Now prurience in a place of worship is a potent distraction. The dress code only wants to avoid that distraction. We want that devotees, who have gone for the ‘darshan’ of Bhagwan, should be thinking of Bhagwan, the great character of his avatar, his ideal qualities and so on. We certainly do not want their attention to drift to matters sexual. Why spoil their precious moment of bhakti? We are not questioning the right of a man or woman to wear what he or she wants. However, we are applying the same ‘balance of law and morality’ for temples that the Apex Court has spoken of in connection with its view on obscenity.

The question of religious sanctity

I will explain this point with another example. The Hindu religion does not demand that devotees going to a temple must furnish any affidavit that they are vegetarians. It does not say that those who are known to be non-vegetarians shall not be allowed in a temple. Nobody would object if someone is found munching inside a temple. His mouth shall not be investigated! 

However, there is a Lakshman Rekha. Suppose someone openly insists that he will eat meat inside a temple or shall carry a hamburger, for example, inside a temple. This will not be tolerated. If he has a temple in his home, he is free to eat meat there, that is, in the privacy of his home and no one can object. However, in a public temple where, in deference to Hindu culture and religious sentiments, people do not enter wearing even leather footwear made out of dead animals, his eating the meat of a dead animal shall not be tolerated. He has no right to trample upon the sentiments of others. 

Sabrimala Temple and priests dressed in traditional attire befitting their official status

There are government orders in several religious towns that either completely ban the sale of meat and liquor etc. in the town or do not allow them within a certain distance (ranging from 100 meters to 250 meters) of the temples. The legality of such ban orders has been upheld by a Division Bench of the Supreme Court in the case of Om Prakash and others vs. the State of UP and others (2004). Now, why such orders are upheld? They are upheld because the open sale of meat and liquor etc. is not in keeping with the sanctity of the temples and banning them is necessary to ensure that the religious sentiments of the devotees are not hurt.

Dress codes in other religions have not been objected to

Pic: Zamzam.com 

Muslims do not allow women to even enter mosques, forget about what could be wearing. A Muslim couple Yasmeej Zuber Ahmad Peerzade and Zuber Ahmed Peerzade, residents of Maharashtra, have, in fact, petitioned the Apex Court to declare the prohibition on entry of women inside mosques in the country as illegal and unconstitutional. At present, women are allowed to offer prayers at mosques under the Jamaat-e-Islami and Mujahid denominations but they are barred from mosques under the predominant Sunni faction, says the petition.

Men dressed in traditional thobe outside a mosque in Makkah Pic: Zamzam.com

The petition also mentioned that in mosques where women are allowed, there are separate entrances and enclosures for worship for the two genders. To support their argument, the petitioners cited the Supreme Court judgement allowing the entry of women into Kerala’s Sabarimala Temple.

Also Read: The Turbonators

On November 14, 2019, the Sabarimala Review Bench went on to frame ‘larger issues’ concerning essential religious practices of various religions in addition to the Sabarimala matter. It clubbed other pending cases on subjects ranging from female genital mutilation amongst Dawoodi Bohras; entry of Parsi women who married inter-faith into the Fire Temple; and entry of Muslim women into mosques, and referred them all to a larger bench. On February 10, 2020, a nine-judge Constitution Bench of the Supreme Court upheld the decision of the Sabarimala Review Bench to refer these questions to a larger bench.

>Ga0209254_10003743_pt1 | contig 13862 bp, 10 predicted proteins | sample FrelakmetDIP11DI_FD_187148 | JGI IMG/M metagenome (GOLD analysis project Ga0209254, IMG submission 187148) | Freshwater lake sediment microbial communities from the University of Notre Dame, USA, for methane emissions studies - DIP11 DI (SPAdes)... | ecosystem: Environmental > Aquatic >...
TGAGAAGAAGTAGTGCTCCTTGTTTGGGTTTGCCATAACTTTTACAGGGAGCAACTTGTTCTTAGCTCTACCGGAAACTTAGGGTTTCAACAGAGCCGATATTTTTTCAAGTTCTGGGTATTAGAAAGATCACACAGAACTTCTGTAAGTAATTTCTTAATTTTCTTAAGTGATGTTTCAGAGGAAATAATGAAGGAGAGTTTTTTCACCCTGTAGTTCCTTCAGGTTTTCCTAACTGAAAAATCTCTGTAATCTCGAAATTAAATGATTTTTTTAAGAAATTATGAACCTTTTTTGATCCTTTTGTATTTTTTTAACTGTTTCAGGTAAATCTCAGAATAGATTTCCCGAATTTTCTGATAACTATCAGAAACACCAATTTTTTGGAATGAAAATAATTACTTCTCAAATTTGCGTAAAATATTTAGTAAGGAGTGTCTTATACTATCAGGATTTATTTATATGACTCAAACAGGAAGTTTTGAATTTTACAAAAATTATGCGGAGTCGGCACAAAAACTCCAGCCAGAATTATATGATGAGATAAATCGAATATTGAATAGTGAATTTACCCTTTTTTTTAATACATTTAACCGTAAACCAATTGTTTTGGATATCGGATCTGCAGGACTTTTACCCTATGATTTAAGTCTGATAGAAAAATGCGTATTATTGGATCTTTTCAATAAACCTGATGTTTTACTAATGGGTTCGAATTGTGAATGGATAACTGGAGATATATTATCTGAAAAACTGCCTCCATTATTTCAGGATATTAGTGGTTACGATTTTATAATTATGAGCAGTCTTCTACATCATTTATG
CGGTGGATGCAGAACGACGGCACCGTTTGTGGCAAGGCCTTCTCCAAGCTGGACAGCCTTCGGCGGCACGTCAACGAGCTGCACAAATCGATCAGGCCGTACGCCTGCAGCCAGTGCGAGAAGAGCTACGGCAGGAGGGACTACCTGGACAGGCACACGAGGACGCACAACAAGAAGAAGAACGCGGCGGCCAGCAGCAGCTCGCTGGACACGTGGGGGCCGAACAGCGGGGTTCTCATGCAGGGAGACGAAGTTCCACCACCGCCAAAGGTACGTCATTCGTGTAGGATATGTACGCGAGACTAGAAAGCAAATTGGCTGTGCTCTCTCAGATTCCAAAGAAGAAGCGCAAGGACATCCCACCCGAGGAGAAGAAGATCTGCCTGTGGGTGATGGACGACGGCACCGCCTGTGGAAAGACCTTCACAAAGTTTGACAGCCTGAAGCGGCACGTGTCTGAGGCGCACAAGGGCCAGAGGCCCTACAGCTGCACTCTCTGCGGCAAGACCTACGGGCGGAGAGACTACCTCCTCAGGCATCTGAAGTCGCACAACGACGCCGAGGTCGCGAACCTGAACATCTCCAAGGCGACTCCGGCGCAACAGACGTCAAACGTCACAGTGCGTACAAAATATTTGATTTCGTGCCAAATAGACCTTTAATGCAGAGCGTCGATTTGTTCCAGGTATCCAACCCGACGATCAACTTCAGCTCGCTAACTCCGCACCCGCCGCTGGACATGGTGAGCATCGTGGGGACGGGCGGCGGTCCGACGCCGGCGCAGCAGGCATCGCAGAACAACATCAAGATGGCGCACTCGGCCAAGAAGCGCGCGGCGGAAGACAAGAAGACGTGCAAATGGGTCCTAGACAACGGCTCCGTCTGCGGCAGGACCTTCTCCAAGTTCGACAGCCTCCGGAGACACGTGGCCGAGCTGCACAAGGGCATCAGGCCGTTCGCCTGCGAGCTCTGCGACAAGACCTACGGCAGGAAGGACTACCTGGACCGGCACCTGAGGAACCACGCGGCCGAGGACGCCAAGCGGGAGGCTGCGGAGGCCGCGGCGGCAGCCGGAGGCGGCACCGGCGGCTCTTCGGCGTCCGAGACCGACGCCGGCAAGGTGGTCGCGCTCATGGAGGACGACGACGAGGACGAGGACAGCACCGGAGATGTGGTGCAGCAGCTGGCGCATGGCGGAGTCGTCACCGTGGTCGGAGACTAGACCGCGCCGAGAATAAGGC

There are dress codes in the Vatican also. As a religious institution, they promote modest attire and the covering of skin. The dress code applies to both the Vatican Museums as well as to St. Peter’s Square and St. Peter’s Basilica. The basic code for both men and women is that they need to cover their knees and upper arms. They prohibit wearing shorts or skirts above the knee, sleeveless tops, and low-cut shirts. If you do not comply with the dress code the guards have the right to refuse you entry.

Political overtones in the Rajasthan government action

Congress leader Priyanka Gandhi Vadra had committed the same mistake of argument earlier. Commenting on the ongoing hijab issue in Karnataka last year before the HC had delivered its verdict, she had tweeted, “Whether it is a bikini, a ghoonghat, a pair of jeans or a hijab, it is a woman’s right to decide what she wants to wear.” Former Rajya Sabha MP and columnist Balbir Punj had rightly commented on it that rights are always subject to social norms, and vocational and institutional restrictions. Women do have the right to wear bikinis, but it would be unacceptable in a market, workplace or educational institution, even if not illegal.

By forcibly removing the aforesaid dress code notice in Udaipur, the Congress government in Rajasthan has essentially echoed what Priyanka Vadra had unwittingly spoken. They cannot fiddle with the sanctity of Hindu religious sentiments. It must be condemned and challenged in court.

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Dr N C Asthana IPS (Retd)
Dr N C Asthana IPS (Retd)
Dr. N. C. Asthana, IPS (Retd) is a former DGP of Kerala and ADG BSF/CRPF. Of the 56 books that he has authored, 20 are on terrorism, counter-terrorism, defense, strategic studies, military science, and internal security, etc. They have been reviewed at very high levels in the world and are regularly cited for authority in the research works at some of the most prestigious professional institutions of the world such as the US Army Command & General Staff College and Frunze Military Academy, Russia. The views expressed are his own.